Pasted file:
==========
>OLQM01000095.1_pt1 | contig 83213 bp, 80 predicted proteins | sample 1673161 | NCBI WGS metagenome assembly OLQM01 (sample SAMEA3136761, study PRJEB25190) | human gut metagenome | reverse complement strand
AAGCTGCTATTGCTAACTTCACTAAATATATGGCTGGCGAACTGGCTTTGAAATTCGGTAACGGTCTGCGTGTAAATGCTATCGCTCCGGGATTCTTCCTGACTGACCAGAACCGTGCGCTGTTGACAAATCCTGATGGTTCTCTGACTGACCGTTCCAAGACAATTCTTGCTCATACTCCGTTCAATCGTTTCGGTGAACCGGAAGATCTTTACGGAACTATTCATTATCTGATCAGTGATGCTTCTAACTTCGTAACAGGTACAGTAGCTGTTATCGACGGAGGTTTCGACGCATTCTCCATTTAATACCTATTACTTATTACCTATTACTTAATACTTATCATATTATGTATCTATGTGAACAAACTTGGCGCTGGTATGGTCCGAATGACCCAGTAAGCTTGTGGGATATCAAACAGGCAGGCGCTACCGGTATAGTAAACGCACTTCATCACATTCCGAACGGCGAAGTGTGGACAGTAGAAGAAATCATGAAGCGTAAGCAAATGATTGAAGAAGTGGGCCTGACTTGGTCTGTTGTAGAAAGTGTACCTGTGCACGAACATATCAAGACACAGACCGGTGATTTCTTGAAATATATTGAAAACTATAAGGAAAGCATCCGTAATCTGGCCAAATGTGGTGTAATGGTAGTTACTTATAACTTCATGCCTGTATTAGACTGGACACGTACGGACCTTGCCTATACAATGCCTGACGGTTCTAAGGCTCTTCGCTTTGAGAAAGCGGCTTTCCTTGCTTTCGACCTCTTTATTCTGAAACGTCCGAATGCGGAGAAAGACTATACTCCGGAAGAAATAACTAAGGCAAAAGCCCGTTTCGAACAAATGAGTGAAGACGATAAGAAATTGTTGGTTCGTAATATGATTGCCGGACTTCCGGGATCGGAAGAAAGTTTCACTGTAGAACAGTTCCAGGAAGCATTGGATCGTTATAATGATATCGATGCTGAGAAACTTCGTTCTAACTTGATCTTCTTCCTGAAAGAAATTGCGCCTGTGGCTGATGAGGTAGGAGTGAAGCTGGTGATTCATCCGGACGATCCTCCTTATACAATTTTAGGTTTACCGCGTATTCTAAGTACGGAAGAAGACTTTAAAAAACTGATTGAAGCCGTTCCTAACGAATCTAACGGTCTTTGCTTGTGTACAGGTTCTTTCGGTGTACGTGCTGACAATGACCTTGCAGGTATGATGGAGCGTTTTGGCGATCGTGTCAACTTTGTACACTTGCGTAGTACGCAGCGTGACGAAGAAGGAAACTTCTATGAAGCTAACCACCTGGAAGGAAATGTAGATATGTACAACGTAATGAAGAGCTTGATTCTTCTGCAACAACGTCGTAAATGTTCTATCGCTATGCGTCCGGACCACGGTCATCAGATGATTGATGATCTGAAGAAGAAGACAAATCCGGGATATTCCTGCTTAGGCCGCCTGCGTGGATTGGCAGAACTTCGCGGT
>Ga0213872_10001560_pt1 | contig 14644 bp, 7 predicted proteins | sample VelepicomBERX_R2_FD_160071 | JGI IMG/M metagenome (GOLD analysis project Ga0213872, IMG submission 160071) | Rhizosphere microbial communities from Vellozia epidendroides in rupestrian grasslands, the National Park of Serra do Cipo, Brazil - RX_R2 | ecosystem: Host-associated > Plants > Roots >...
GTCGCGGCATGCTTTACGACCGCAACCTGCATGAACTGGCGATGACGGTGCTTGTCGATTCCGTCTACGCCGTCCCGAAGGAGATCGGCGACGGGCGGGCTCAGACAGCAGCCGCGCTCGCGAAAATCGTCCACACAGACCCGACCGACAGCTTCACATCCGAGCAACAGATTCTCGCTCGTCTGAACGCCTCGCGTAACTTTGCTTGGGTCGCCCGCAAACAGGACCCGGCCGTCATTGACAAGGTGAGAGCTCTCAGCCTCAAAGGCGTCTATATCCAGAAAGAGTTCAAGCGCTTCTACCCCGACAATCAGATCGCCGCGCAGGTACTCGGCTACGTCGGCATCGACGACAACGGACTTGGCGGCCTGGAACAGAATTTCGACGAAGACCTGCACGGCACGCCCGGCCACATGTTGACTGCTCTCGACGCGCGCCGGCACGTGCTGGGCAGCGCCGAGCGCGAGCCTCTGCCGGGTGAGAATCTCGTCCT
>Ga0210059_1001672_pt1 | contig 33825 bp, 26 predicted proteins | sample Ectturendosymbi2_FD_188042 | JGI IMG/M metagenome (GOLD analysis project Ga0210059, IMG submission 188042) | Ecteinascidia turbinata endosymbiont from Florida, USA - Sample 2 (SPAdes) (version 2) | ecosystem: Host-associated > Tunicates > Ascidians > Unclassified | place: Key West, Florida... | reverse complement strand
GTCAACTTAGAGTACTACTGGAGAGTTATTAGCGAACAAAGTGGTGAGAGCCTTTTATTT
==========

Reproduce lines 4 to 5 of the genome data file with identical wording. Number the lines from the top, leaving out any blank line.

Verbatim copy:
GTCGCGGCATGCTTTACGACCGCAACCTGCATGAACTGGCGATGACGGTGCTTGTCGATTCCGTCTACGCCGTCCCGAAGGAGATCGGCGACGGGCGGGCTCAGACAGCAGCCGCGCTCGCGAAAATCGTCCACACAGACCCGACCGACAGCTTCACATCCGAGCAACAGATTCTCGCTCGTCTGAACGCCTCGCGTAACTTTGCTTGGGTCGCCCGCAAACAGGACCCGGCCGTCATTGACAAGGTGAGAGCTCTCAGCCTCAAAGGCGTCTATATCCAGAAAGAGTTCAAGCGCTTCTACCCCGACAATCAGATCGCCGCGCAGGTACTCGGCTACGTCGGCATCGACGACAACGGACTTGGCGGCCTGGAACAGAATTTCGACGAAGACCTGCACGGCACGCCCGGCCACATGTTGACTGCTCTCGACGCGCGCCGGCACGTGCTGGGCAGCGCCGAGCGCGAGCCTCTGCCGGGTGAGAATCTCGTCCT
>Ga0210059_1001672_pt1 | contig 33825 bp, 26 predicted proteins | sample Ectturendosymbi2_FD_188042 | JGI IMG/M metagenome (GOLD analysis project Ga0210059, IMG submission 188042) | Ecteinascidia turbinata endosymbiont from Florida, USA - Sample 2 (SPAdes) (version 2) | ecosystem: Host-associated > Tunicates > Ascidians > Unclassified | place: Key West, Florida... | reverse complement strand